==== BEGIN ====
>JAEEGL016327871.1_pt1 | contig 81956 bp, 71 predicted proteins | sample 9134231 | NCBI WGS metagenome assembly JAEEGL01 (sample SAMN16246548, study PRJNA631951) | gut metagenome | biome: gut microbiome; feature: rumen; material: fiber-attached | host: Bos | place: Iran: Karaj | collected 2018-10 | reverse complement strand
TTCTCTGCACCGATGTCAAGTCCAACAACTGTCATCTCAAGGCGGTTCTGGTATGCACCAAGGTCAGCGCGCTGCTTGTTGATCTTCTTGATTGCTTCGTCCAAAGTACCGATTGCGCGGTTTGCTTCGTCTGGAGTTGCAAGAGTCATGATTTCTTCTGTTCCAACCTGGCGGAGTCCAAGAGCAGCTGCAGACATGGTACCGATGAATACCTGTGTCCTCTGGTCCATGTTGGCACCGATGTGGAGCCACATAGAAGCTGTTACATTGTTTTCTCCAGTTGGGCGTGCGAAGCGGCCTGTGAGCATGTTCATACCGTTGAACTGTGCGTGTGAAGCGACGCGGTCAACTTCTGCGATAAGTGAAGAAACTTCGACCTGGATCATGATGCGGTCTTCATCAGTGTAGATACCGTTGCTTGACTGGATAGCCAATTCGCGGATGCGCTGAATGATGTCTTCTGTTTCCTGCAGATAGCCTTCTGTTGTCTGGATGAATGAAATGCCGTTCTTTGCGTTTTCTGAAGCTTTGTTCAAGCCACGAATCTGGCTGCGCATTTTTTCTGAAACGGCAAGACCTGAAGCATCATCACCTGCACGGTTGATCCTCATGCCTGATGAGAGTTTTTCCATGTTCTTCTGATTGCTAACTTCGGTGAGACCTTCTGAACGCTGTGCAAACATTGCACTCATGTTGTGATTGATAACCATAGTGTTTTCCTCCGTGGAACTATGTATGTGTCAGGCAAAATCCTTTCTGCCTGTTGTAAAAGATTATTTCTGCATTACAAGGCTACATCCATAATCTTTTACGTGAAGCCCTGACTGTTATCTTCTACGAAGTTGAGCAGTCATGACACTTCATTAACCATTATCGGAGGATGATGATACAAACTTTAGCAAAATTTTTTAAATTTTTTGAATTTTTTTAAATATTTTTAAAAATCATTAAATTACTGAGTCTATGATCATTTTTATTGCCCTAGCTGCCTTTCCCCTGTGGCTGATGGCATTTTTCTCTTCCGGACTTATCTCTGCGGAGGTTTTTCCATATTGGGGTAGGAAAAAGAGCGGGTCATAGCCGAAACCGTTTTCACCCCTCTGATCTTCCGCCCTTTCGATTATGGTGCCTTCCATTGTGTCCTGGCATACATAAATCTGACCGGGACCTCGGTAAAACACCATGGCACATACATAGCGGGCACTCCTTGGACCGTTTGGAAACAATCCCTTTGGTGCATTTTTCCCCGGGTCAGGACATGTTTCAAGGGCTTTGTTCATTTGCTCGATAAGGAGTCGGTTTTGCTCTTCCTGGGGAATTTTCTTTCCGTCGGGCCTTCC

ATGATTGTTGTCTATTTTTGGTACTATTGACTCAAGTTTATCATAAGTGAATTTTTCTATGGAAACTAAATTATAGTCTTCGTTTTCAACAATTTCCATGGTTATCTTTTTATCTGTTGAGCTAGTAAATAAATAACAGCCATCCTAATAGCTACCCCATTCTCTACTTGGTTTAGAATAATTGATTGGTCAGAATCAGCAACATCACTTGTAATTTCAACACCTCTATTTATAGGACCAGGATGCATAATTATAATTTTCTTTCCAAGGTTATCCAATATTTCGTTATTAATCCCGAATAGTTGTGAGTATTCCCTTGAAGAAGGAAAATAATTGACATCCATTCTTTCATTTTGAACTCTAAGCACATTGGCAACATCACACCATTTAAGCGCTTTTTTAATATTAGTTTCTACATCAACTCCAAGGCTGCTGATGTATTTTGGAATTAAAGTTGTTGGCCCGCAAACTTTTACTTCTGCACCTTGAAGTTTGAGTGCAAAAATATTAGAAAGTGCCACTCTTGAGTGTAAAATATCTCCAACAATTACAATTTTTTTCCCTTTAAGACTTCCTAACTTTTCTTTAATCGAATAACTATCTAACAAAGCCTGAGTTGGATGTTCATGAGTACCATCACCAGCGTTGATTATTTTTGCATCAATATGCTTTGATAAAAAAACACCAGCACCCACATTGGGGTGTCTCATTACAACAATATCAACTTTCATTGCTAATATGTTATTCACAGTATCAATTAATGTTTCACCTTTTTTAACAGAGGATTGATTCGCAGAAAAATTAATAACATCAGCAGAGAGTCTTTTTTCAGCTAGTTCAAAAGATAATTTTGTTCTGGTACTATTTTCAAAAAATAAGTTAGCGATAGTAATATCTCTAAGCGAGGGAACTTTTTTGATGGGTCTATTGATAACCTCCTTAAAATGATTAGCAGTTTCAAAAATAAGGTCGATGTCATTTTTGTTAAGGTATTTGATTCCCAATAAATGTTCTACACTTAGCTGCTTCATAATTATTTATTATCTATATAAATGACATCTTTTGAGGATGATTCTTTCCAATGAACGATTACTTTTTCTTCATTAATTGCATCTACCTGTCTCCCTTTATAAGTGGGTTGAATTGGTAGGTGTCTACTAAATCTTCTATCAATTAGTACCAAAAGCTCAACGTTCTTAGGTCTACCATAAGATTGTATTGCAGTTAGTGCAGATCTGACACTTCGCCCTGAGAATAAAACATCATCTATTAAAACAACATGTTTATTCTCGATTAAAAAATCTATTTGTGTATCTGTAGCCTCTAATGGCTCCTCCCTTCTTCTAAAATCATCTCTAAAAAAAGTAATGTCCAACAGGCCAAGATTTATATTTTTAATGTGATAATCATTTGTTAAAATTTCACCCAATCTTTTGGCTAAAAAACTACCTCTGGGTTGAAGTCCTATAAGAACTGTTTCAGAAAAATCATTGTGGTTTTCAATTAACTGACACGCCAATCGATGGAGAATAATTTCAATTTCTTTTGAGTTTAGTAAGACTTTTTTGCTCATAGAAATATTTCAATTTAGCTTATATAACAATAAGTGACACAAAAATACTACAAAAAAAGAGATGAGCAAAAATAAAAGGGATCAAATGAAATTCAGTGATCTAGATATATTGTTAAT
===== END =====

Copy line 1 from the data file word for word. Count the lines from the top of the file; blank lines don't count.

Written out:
>JAEEGL016327871.1_pt1 | contig 81956 bp, 71 predicted proteins | sample 9134231 | NCBI WGS metagenome assembly JAEEGL01 (sample SAMN16246548, study PRJNA631951) | gut metagenome | biome: gut microbiome; feature: rumen; material: fiber-attached | host: Bos | place: Iran: Karaj | collected 2018-10 | reverse complement strand